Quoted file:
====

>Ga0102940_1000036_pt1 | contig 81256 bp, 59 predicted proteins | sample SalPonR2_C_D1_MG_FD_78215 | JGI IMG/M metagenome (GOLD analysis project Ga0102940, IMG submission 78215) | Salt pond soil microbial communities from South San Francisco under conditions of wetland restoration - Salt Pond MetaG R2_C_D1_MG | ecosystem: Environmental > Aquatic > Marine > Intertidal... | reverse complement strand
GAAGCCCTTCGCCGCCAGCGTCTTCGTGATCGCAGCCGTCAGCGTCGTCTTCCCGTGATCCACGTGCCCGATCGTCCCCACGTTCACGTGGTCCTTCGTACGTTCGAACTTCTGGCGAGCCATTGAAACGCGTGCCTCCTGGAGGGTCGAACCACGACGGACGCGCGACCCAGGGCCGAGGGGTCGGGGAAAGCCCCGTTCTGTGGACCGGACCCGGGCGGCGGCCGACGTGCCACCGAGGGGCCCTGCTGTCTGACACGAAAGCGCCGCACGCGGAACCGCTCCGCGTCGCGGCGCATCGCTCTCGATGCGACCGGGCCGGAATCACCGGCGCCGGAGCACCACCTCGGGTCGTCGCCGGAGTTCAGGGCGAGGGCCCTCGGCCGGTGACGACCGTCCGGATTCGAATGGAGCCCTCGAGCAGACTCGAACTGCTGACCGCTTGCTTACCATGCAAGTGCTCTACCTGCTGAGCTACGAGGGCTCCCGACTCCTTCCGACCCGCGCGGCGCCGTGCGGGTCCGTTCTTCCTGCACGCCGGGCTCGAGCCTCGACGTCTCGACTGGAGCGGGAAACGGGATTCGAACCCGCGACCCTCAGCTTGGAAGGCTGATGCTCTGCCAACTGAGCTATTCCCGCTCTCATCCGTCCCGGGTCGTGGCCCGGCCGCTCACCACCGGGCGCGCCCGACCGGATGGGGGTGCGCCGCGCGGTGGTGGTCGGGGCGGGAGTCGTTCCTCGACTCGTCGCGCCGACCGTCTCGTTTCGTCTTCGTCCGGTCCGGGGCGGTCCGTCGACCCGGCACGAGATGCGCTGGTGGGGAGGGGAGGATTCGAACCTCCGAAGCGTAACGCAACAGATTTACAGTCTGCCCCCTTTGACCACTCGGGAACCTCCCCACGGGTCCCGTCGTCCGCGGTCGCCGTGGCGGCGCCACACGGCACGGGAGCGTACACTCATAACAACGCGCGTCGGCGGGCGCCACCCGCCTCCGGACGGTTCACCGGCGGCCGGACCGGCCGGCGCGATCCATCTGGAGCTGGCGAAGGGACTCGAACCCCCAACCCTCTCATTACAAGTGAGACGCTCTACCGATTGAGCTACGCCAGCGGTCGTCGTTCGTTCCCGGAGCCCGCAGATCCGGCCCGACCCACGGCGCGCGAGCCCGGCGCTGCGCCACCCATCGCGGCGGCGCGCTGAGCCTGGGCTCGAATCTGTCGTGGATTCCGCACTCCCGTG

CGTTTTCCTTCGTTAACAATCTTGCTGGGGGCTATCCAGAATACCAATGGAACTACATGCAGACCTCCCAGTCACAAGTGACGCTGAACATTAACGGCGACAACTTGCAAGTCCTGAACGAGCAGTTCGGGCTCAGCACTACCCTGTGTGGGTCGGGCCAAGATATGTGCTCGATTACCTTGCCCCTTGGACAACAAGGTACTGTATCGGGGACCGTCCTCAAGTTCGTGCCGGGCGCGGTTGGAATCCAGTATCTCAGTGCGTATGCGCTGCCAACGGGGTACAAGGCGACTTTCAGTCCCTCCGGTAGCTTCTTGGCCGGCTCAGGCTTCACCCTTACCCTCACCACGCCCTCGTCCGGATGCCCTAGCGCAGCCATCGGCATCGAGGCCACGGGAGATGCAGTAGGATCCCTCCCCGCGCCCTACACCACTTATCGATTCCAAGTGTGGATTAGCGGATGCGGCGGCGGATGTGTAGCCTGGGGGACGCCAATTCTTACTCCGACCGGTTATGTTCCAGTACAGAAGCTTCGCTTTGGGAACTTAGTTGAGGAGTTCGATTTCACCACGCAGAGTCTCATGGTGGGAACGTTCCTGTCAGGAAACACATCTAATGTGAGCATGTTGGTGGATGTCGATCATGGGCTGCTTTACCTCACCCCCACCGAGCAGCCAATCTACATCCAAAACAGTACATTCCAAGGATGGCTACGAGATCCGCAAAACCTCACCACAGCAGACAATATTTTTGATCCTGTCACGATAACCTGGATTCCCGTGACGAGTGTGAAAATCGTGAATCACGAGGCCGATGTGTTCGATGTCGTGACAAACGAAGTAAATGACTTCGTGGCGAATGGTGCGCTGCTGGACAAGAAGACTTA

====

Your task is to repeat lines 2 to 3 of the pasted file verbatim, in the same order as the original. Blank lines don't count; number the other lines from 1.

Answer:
GAAGCCCTTCGCCGCCAGCGTCTTCGTGATCGCAGCCGTCAGCGTCGTCTTCCCGTGATCCACGTGCCCGATCGTCCCCACGTTCACGTGGTCCTTCGTACGTTCGAACTTCTGGCGAGCCATTGAAACGCGTGCCTCCTGGAGGGTCGAACCACGACGGACGCGCGACCCAGGGCCGAGGGGTCGGGGAAAGCCCCGTTCTGTGGACCGGACCCGGGCGGCGGCCGACGTGCCACCGAGGGGCCCTGCTGTCTGACACGAAAGCGCCGCACGCGGAACCGCTCCGCGTCGCGGCGCATCGCTCTCGATGCGACCGGGCCGGAATCACCGGCGCCGGAGCACCACCTCGGGTCGTCGCCGGAGTTCAGGGCGAGGGCCCTCGGCCGGTGACGACCGTCCGGATTCGAATGGAGCCCTCGAGCAGACTCGAACTGCTGACCGCTTGCTTACCATGCAAGTGCTCTACCTGCTGAGCTACGAGGGCTCCCGACTCCTTCCGACCCGCGCGGCGCCGTGCGGGTCCGTTCTTCCTGCACGCCGGGCTCGAGCCTCGACGTCTCGACTGGAGCGGGAAACGGGATTCGAACCCGCGACCCTCAGCTTGGAAGGCTGATGCTCTGCCAACTGAGCTATTCCCGCTCTCATCCGTCCCGGGTCGTGGCCCGGCCGCTCACCACCGGGCGCGCCCGACCGGATGGGGGTGCGCCGCGCGGTGGTGGTCGGGGCGGGAGTCGTTCCTCGACTCGTCGCGCCGACCGTCTCGTTTCGTCTTCGTCCGGTCCGGGGCGGTCCGTCGACCCGGCACGAGATGCGCTGGTGGGGAGGGGAGGATTCGAACCTCCGAAGCGTAACGCAACAGATTTACAGTCTGCCCCCTTTGACCACTCGGGAACCTCCCCACGGGTCCCGTCGTCCGCGGTCGCCGTGGCGGCGCCACACGGCACGGGAGCGTACACTCATAACAACGCGCGTCGGCGGGCGCCACCCGCCTCCGGACGGTTCACCGGCGGCCGGACCGGCCGGCGCGATCCATCTGGAGCTGGCGAAGGGACTCGAACCCCCAACCCTCTCATTACAAGTGAGACGCTCTACCGATTGAGCTACGCCAGCGGTCGTCGTTCGTTCCCGGAGCCCGCAGATCCGGCCCGACCCACGGCGCGCGAGCCCGGCGCTGCGCCACCCATCGCGGCGGCGCGCTGAGCCTGGGCTCGAATCTGTCGTGGATTCCGCACTCCCGTG

CGTTTTCCTTCGTTAACAATCTTGCTGGGGGCTATCCAGAATACCAATGGAACTACATGCAGACCTCCCAGTCACAAGTGACGCTGAACATTAACGGCGACAACTTGCAAGTCCTGAACGAGCAGTTCGGGCTCAGCACTACCCTGTGTGGGTCGGGCCAAGATATGTGCTCGATTACCTTGCCCCTTGGACAACAAGGTACTGTATCGGGGACCGTCCTCAAGTTCGTGCCGGGCGCGGTTGGAATCCAGTATCTCAGTGCGTATGCGCTGCCAACGGGGTACAAGGCGACTTTCAGTCCCTCCGGTAGCTTCTTGGCCGGCTCAGGCTTCACCCTTACCCTCACCACGCCCTCGTCCGGATGCCCTAGCGCAGCCATCGGCATCGAGGCCACGGGAGATGCAGTAGGATCCCTCCCCGCGCCCTACACCACTTATCGATTCCAAGTGTGGATTAGCGGATGCGGCGGCGGATGTGTAGCCTGGGGGACGCCAATTCTTACTCCGACCGGTTATGTTCCAGTACAGAAGCTTCGCTTTGGGAACTTAGTTGAGGAGTTCGATTTCACCACGCAGAGTCTCATGGTGGGAACGTTCCTGTCAGGAAACACATCTAATGTGAGCATGTTGGTGGATGTCGATCATGGGCTGCTTTACCTCACCCCCACCGAGCAGCCAATCTACATCCAAAACAGTACATTCCAAGGATGGCTACGAGATCCGCAAAACCTCACCACAGCAGACAATATTTTTGATCCTGTCACGATAACCTGGATTCCCGTGACGAGTGTGAAAATCGTGAATCACGAGGCCGATGTGTTCGATGTCGTGACAAACGAAGTAAATGACTTCGTGGCGAATGGTGCGCTGCTGGACAAGAAGACTTA